With the Fair Work Bill receiving Royal Assent on 7 April 2009, the Federal Government has followed through on its election promise to do away with “WorkChoices”.

The Fair Work Act 2009 (Cth) (the Act), including the unfair dismissal provisions, will come into operation on 1 July 2009. The provisions dealing with Modern Awards and the commencement of the National Employment Standards will come into effect on 1 January 2010.

The Act makes significant changes to the ways in which claims for unfair dismissal will be made. This article will discuss some of the most significant changes to the ways in which unfair dismissal claims will be made.

When must proceedings be commenced?

From 1 July 2009, an employee who makes a claim for unfair dismissal must do so within 14 days of the date of dismissal. According to the Government, the shortened time period for making a claim is designed to resolve issues between employees and employers quickly with a view to maintaining the employment relationship.

Who can make a claim?

To be protected from unfair dismissal, the Act provides that an employee must:

  1. be employed for the minimum employment period (6 months or, for small businesses, 12 months), and
  2. either:

(a) be covered by a Modern Award, or

(b) be covered by a Collective Agreement, or

(c) earn less than the high income threshold.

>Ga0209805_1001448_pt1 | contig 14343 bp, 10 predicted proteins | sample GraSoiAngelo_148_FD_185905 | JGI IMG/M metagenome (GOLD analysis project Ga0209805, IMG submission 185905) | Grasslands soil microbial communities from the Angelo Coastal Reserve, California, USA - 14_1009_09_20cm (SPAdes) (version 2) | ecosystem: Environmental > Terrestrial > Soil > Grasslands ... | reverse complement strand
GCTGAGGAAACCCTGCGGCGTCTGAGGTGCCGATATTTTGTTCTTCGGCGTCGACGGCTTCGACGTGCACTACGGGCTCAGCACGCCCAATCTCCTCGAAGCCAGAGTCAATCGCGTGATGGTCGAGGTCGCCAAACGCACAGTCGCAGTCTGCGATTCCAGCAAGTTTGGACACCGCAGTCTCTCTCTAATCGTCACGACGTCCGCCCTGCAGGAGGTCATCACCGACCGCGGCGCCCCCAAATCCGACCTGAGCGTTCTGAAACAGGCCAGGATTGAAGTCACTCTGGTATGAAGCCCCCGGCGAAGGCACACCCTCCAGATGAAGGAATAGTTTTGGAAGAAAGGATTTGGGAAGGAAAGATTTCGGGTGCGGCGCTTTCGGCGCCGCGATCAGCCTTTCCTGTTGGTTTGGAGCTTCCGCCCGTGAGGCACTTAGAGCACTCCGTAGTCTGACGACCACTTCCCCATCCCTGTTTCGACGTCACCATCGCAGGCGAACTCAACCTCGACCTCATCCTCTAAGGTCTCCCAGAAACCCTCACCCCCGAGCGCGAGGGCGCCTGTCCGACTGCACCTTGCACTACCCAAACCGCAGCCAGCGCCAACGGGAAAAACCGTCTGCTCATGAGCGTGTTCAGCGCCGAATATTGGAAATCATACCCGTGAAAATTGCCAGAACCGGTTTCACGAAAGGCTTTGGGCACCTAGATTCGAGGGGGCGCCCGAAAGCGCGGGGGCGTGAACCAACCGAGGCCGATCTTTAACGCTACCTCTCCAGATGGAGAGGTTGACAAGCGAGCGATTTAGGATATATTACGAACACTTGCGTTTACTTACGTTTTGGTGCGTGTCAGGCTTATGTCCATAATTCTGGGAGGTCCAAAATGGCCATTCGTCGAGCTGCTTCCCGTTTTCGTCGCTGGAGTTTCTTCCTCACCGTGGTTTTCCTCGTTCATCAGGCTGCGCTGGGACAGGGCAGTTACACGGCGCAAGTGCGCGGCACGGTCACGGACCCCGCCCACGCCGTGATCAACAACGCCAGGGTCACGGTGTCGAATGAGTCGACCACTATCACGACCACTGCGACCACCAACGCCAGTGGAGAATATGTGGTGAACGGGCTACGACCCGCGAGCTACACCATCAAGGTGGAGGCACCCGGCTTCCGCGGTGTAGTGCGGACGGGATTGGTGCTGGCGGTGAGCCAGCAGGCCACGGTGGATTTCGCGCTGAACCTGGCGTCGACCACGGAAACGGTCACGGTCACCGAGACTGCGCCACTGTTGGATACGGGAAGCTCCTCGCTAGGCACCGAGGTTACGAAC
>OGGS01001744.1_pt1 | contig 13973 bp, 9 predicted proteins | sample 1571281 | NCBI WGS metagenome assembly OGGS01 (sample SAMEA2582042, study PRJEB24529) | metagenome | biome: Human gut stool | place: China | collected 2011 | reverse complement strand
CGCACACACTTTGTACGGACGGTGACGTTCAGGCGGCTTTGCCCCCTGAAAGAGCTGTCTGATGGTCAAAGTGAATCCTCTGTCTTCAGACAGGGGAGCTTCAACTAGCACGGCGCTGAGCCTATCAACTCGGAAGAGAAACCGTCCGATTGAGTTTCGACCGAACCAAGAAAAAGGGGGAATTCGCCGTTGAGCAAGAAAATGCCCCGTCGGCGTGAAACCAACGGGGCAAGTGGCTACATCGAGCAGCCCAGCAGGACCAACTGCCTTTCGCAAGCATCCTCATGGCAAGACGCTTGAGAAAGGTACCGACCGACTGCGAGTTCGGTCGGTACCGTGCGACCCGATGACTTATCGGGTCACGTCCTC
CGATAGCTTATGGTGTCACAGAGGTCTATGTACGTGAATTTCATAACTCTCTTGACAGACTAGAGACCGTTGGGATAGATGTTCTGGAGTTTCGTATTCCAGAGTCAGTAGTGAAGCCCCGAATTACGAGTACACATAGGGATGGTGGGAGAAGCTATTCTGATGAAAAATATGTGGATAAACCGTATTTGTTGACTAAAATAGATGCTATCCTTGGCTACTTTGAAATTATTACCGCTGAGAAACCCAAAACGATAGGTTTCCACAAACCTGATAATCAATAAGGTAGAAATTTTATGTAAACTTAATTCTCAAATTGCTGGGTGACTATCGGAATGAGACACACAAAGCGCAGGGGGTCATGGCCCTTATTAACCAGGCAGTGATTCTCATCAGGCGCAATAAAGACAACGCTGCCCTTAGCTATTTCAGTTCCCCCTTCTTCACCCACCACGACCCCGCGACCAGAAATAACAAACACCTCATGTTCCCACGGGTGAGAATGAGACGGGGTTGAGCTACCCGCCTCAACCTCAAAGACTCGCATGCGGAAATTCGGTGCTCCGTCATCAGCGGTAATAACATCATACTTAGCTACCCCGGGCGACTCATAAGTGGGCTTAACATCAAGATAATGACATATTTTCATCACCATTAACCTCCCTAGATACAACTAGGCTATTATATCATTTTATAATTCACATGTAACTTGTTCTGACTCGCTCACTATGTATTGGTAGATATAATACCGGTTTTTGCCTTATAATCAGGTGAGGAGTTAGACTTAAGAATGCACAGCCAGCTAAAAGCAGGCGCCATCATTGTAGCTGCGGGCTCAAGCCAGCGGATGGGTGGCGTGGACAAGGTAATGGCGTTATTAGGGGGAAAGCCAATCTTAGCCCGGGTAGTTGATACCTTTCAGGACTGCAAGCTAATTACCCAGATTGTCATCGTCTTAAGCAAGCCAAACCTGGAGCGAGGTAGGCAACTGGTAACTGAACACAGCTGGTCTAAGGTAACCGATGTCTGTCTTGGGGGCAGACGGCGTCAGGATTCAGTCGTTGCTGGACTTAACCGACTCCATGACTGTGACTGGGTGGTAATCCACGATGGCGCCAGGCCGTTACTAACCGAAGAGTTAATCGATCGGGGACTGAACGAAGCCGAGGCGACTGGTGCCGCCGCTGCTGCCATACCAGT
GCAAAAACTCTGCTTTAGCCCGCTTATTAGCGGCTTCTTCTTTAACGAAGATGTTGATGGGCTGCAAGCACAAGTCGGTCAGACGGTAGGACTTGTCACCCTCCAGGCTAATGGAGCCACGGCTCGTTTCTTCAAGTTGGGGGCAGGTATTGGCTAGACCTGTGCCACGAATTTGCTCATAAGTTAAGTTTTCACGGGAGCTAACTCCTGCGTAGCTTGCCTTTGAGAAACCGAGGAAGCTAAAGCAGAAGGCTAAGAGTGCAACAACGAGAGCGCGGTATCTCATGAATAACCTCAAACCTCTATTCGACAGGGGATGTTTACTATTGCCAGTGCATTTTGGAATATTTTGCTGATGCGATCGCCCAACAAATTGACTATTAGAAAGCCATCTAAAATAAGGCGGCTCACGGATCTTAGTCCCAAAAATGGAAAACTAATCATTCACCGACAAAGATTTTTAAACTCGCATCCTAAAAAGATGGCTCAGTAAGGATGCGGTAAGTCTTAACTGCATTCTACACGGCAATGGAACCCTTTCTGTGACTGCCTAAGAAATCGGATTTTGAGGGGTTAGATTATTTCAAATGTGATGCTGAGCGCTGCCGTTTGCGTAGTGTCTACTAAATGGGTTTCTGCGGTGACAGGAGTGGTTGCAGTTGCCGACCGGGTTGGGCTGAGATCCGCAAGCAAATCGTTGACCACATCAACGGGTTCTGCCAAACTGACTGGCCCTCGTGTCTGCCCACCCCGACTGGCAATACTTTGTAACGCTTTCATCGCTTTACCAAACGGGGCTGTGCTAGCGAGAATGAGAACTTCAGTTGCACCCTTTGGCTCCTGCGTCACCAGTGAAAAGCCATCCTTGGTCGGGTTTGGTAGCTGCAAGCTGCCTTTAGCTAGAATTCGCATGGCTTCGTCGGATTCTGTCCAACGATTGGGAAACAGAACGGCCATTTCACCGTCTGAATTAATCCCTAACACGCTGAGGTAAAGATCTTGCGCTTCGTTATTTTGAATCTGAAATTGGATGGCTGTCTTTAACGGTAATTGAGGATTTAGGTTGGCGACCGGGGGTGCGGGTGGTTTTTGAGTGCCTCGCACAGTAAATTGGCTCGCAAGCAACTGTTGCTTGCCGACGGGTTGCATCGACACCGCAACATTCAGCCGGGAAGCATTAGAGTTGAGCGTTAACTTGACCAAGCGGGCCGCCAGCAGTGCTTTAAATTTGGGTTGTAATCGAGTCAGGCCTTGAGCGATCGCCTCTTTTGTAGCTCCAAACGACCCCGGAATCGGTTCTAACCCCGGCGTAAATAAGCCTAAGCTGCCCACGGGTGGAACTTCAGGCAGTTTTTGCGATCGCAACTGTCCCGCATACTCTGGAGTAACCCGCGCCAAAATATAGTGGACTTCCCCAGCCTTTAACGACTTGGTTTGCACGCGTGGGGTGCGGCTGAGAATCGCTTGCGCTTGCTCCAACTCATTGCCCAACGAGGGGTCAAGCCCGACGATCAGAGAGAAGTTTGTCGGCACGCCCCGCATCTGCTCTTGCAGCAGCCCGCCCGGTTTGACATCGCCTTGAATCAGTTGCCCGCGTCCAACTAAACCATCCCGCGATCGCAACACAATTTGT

The Act retains exclusions for employees who are employed for a specified period or task, employed under a training arrangement, or demoted without significant reduction in duties or remuneration.

Who will hear applications?

Fair Work Australia (FWA) will be the new industrial umpire.

Until the Australian Industrial Relations Commission (the AIRC) is completely phased out at the end of 2009, the AIRC and FWA will operate in tandem. It is envisaged that any claims made before 1 July 2009 will remain with the AIRC and all claims lodged after 1 July 2009 will be heard by FWA. Appeals from AIRC decisions will be heard by FWA.

Exemptions

The Act now defines a small business as one that employs less than 15 employees. The transitional arrangements for the Act provide that, until 1 January 2011, the small business cut-off will be determined as 15 full time equivalent employees. A straight head count will be used after that.

The Act also does away with the distinction between probationary periods and qualifying periods. The Act provides that an employee must have been employed for at least 6 months (the minimum period of employment) to be entitled to make a claim for unfair dismissal. The minimum period of employment is extended to 12 months for a small business employee.

Considering claims of unfair dismissal

The Act will require FWA to consider four preliminary matters before making a determination on the merits of the claim. They are:

  1. whether the application was brought in time
  2. whether the employee was protected from unfair dismissal
  3. if the employee was a small business employee, whether the dismissal was consistent with the Small Business Fair Dismissal Code, and